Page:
Why do fraudsters love it when companies have a siloed approach to identity authentication?
PYMNTS explored this question in an article this week that focused on how enterprises can thwart fraud and improve the customer experience by breaking down organizational silos, or the walls between departments that become obstacles to sharing knowledge or accomplishing goals. The post, which quoted David Barnhardt, executive vice president of product at GIACT, touched upon several points that we think are worth summarizing for anyone interested in optimizing their company’s identity authentication and digital trust framework and not surrendering the customer experience to fraudsters:
- Barnhardt explains that approaching the job of identity authentication and fraud prevention from separate departments rather than as a whole company all too often makes things easier for criminals who can use the lack of communication between departments to their advantage. “Look at the enrollment group, tasked with protecting the front door,” he explains. “Then they hand off responsibility to another group to manage the ongoing customer relationship.”
- Just as the task of protecting customers against fraud should be a holistic and continuous effort, we need to shift our view of identity from something that is static (social security numbers, physical addresses, and knowledge-based security questions) to ongoing and dynamic. This can be accomplished by implementing next-generation tools such as continuous and persistent identity through anonymized ID tokens and a zero-knowledge architecture that can combat fraud more effectively by giving real-time insights into whether a person really is who they say they are when completing a digital transaction.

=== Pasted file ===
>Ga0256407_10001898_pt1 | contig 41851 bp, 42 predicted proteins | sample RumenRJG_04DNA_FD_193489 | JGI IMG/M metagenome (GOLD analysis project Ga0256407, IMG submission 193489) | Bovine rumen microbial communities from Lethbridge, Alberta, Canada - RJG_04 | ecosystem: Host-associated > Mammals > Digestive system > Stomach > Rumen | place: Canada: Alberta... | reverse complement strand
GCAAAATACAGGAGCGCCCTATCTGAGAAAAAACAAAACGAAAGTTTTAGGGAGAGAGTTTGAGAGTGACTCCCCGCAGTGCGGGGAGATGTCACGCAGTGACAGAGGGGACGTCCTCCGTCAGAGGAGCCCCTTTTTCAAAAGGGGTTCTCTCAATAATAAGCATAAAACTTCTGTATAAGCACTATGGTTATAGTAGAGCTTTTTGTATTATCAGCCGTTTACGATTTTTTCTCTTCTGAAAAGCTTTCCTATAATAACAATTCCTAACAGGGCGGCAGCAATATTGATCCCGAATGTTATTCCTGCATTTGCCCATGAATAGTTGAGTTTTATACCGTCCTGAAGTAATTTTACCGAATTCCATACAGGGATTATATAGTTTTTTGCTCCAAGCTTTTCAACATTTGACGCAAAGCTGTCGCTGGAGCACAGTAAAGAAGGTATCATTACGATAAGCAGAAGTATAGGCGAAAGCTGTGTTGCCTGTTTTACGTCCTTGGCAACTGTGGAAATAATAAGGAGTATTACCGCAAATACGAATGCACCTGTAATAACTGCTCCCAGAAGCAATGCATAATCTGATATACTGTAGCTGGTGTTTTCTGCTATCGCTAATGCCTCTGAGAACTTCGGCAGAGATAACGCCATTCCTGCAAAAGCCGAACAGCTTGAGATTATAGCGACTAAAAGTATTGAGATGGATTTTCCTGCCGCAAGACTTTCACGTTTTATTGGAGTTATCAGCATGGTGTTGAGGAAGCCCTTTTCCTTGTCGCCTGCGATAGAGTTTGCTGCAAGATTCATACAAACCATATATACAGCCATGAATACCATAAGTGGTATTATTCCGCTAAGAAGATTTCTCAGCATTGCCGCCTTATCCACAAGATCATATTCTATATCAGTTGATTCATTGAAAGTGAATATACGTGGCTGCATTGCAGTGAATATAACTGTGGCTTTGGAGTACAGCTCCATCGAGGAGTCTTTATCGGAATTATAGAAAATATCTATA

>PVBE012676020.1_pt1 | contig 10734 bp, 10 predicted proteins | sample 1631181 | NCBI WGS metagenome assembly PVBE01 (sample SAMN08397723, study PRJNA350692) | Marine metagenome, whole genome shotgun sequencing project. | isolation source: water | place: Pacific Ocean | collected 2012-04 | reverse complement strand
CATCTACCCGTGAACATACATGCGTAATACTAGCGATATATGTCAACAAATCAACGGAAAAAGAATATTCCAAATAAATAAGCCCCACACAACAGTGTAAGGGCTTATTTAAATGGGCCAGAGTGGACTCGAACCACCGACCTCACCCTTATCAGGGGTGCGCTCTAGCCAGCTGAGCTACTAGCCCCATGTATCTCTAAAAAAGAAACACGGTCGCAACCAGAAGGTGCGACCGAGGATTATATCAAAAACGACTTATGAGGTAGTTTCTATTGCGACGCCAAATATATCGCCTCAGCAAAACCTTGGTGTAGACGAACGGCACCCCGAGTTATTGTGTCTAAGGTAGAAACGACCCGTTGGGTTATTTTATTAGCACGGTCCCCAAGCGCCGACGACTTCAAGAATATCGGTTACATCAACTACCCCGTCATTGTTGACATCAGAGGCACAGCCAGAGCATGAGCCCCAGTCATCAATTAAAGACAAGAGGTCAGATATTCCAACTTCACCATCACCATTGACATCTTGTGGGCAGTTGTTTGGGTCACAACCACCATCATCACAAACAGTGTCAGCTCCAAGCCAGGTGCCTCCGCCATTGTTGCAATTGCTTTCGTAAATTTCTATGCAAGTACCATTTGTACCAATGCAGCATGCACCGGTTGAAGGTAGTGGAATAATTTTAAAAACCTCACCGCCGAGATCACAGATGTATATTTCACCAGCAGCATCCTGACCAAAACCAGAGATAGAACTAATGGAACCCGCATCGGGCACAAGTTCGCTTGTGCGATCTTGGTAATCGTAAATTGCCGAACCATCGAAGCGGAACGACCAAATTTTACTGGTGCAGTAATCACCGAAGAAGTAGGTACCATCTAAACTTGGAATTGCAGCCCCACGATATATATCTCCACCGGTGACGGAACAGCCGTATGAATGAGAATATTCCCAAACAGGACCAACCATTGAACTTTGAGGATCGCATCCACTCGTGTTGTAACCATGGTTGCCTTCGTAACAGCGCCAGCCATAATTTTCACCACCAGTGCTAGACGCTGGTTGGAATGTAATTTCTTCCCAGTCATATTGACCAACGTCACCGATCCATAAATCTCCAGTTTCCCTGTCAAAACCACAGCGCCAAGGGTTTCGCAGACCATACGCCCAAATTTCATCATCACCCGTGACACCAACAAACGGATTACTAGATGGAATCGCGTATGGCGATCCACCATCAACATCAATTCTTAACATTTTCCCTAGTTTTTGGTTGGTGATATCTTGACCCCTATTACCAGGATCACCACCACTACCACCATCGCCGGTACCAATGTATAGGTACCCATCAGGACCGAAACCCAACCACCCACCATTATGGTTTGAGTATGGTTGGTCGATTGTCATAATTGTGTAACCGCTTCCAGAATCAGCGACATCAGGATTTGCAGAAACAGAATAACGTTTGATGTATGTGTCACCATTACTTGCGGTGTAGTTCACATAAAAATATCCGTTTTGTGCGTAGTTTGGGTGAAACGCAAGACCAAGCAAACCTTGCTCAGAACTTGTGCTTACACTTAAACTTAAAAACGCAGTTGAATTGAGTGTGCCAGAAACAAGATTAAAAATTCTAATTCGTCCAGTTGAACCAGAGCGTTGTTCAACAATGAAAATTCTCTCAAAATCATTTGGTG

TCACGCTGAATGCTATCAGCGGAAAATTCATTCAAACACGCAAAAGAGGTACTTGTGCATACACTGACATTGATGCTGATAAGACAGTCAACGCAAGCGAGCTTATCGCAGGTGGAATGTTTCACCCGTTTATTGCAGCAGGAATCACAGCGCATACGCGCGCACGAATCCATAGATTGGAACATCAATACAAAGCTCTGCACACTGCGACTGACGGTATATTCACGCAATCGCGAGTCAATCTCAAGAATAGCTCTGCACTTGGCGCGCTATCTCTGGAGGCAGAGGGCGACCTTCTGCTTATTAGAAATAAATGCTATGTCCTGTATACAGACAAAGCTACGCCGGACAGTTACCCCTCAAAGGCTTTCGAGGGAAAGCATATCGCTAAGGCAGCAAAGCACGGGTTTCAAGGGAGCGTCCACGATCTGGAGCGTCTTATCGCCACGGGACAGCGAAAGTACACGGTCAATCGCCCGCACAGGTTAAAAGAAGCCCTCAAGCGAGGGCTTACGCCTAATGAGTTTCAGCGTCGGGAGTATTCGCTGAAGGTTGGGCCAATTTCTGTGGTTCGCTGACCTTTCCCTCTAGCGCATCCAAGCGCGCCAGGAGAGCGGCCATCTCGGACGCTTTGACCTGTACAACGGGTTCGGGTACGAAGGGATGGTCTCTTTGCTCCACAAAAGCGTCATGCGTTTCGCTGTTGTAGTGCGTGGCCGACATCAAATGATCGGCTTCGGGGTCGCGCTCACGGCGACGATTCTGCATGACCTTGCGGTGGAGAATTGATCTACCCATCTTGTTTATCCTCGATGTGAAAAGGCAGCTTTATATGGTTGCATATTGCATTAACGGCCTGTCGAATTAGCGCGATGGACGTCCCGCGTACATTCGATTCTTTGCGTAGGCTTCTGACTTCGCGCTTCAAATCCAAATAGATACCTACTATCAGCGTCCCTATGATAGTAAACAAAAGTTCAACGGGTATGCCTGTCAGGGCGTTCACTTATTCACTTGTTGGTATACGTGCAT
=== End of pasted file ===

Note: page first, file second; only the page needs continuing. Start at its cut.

- This concept of a holistic view also highlights the need to bolster identity authentication with multiple verifiers of identity rather than just one or a few sources. Fraudsters exploit systems with limited identity verifiers because they are much easier to infiltrate or trick. Going back to the need for persistent identity, some identity verifiers will also have outdated information that could make it easy for scammers to break in, whereas having a number of backup identity verifiers with up-to-date information would decrease the chances of that happening.
In the grand scheme of things, all of these considerations will lead to higher customer satisfaction and engagement by offering customers a secure, seamless and end-to-end experience rather than just one-and-done transactions.
So how do your identity authentication processes and experiences stack up? Do they tick these boxes?
☐ Persistent: Do they create a unique and persistent identity token for each customer that allows for continuous identification across business units and channels?
☐ Private: Do they protect your customers’ data privacy by replacing their personal information with an anonymous encrypted token?
☐ Passive: Do they allow for a fast, frictionless and fraud-free customer experience where the customer does not need to take any action (such as typing in an SMS passcode or answering knowledge-based security questions)?
☐ Pervasive: Do they start with your marketing team and touch every functional team in your organization?
For the full article, visit PYMNTS